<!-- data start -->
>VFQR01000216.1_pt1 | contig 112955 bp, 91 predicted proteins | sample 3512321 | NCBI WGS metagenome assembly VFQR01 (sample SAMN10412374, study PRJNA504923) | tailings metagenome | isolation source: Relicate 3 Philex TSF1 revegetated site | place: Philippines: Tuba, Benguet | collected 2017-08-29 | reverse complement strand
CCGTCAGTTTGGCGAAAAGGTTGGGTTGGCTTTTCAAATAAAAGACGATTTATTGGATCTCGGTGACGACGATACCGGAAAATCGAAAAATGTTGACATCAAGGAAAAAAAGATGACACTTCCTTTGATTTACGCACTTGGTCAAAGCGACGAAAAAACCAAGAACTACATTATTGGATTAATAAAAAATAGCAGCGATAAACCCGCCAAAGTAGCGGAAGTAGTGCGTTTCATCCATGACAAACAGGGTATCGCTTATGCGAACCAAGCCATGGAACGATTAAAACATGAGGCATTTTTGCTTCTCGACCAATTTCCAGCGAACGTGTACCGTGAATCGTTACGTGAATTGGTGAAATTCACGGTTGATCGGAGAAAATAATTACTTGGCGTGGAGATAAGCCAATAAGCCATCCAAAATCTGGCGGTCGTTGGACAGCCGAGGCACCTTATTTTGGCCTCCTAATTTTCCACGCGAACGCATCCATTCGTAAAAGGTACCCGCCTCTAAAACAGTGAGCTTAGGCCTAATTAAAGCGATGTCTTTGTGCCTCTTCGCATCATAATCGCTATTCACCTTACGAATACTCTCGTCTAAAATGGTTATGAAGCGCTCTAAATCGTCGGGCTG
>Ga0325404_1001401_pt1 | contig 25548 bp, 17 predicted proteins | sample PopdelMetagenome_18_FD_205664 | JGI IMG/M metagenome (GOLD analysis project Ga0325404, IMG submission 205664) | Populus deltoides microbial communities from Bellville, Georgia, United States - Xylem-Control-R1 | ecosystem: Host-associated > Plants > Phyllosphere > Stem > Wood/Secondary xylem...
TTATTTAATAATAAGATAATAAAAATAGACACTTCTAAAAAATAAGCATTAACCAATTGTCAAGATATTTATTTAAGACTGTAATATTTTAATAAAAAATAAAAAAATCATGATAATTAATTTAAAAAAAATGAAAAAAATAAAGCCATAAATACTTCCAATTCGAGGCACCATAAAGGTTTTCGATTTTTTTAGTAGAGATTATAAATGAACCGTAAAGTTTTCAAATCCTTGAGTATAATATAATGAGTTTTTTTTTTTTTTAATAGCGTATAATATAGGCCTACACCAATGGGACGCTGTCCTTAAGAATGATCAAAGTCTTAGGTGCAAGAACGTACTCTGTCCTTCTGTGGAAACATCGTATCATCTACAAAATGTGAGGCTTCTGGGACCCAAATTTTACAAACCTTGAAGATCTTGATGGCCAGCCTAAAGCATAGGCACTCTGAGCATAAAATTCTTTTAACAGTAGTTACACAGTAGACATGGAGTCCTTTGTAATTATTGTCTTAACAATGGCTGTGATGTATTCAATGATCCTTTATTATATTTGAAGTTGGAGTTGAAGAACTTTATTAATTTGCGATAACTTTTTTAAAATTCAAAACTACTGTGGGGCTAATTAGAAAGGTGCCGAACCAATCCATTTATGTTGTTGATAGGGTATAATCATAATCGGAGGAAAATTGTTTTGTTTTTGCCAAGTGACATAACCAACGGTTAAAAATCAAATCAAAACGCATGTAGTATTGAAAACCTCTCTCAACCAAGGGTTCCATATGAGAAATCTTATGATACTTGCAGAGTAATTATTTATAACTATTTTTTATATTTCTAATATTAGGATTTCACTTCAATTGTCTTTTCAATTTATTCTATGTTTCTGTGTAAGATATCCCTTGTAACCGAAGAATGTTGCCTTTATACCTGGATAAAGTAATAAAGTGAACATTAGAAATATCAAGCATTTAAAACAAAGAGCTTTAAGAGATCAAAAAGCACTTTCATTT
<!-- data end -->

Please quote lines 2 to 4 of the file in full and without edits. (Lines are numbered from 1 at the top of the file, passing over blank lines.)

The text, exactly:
CCGTCAGTTTGGCGAAAAGGTTGGGTTGGCTTTTCAAATAAAAGACGATTTATTGGATCTCGGTGACGACGATACCGGAAAATCGAAAAATGTTGACATCAAGGAAAAAAAGATGACACTTCCTTTGATTTACGCACTTGGTCAAAGCGACGAAAAAACCAAGAACTACATTATTGGATTAATAAAAAATAGCAGCGATAAACCCGCCAAAGTAGCGGAAGTAGTGCGTTTCATCCATGACAAACAGGGTATCGCTTATGCGAACCAAGCCATGGAACGATTAAAACATGAGGCATTTTTGCTTCTCGACCAATTTCCAGCGAACGTGTACCGTGAATCGTTACGTGAATTGGTGAAATTCACGGTTGATCGGAGAAAATAATTACTTGGCGTGGAGATAAGCCAATAAGCCATCCAAAATCTGGCGGTCGTTGGACAGCCGAGGCACCTTATTTTGGCCTCCTAATTTTCCACGCGAACGCATCCATTCGTAAAAGGTACCCGCCTCTAAAACAGTGAGCTTAGGCCTAATTAAAGCGATGTCTTTGTGCCTCTTCGCATCATAATCGCTATTCACCTTACGAATACTCTCGTCTAAAATGGTTATGAAGCGCTCTAAATCGTCGGGCTG
>Ga0325404_1001401_pt1 | contig 25548 bp, 17 predicted proteins | sample PopdelMetagenome_18_FD_205664 | JGI IMG/M metagenome (GOLD analysis project Ga0325404, IMG submission 205664) | Populus deltoides microbial communities from Bellville, Georgia, United States - Xylem-Control-R1 | ecosystem: Host-associated > Plants > Phyllosphere > Stem > Wood/Secondary xylem...
TTATTTAATAATAAGATAATAAAAATAGACACTTCTAAAAAATAAGCATTAACCAATTGTCAAGATATTTATTTAAGACTGTAATATTTTAATAAAAAATAAAAAAATCATGATAATTAATTTAAAAAAAATGAAAAAAATAAAGCCATAAATACTTCCAATTCGAGGCACCATAAAGGTTTTCGATTTTTTTAGTAGAGATTATAAATGAACCGTAAAGTTTTCAAATCCTTGAGTATAATATAATGAGTTTTTTTTTTTTTTAATAGCGTATAATATAGGCCTACACCAATGGGACGCTGTCCTTAAGAATGATCAAAGTCTTAGGTGCAAGAACGTACTCTGTCCTTCTGTGGAAACATCGTATCATCTACAAAATGTGAGGCTTCTGGGACCCAAATTTTACAAACCTTGAAGATCTTGATGGCCAGCCTAAAGCATAGGCACTCTGAGCATAAAATTCTTTTAACAGTAGTTACACAGTAGACATGGAGTCCTTTGTAATTATTGTCTTAACAATGGCTGTGATGTATTCAATGATCCTTTATTATATTTGAAGTTGGAGTTGAAGAACTTTATTAATTTGCGATAACTTTTTTAAAATTCAAAACTACTGTGGGGCTAATTAGAAAGGTGCCGAACCAATCCATTTATGTTGTTGATAGGGTATAATCATAATCGGAGGAAAATTGTTTTGTTTTTGCCAAGTGACATAACCAACGGTTAAAAATCAAATCAAAACGCATGTAGTATTGAAAACCTCTCTCAACCAAGGGTTCCATATGAGAAATCTTATGATACTTGCAGAGTAATTATTTATAACTATTTTTTATATTTCTAATATTAGGATTTCACTTCAATTGTCTTTTCAATTTATTCTATGTTTCTGTGTAAGATATCCCTTGTAACCGAAGAATGTTGCCTTTATACCTGGATAAAGTAATAAAGTGAACATTAGAAATATCAAGCATTTAAAACAAAGAGCTTTAAGAGATCAAAAAGCACTTTCATTT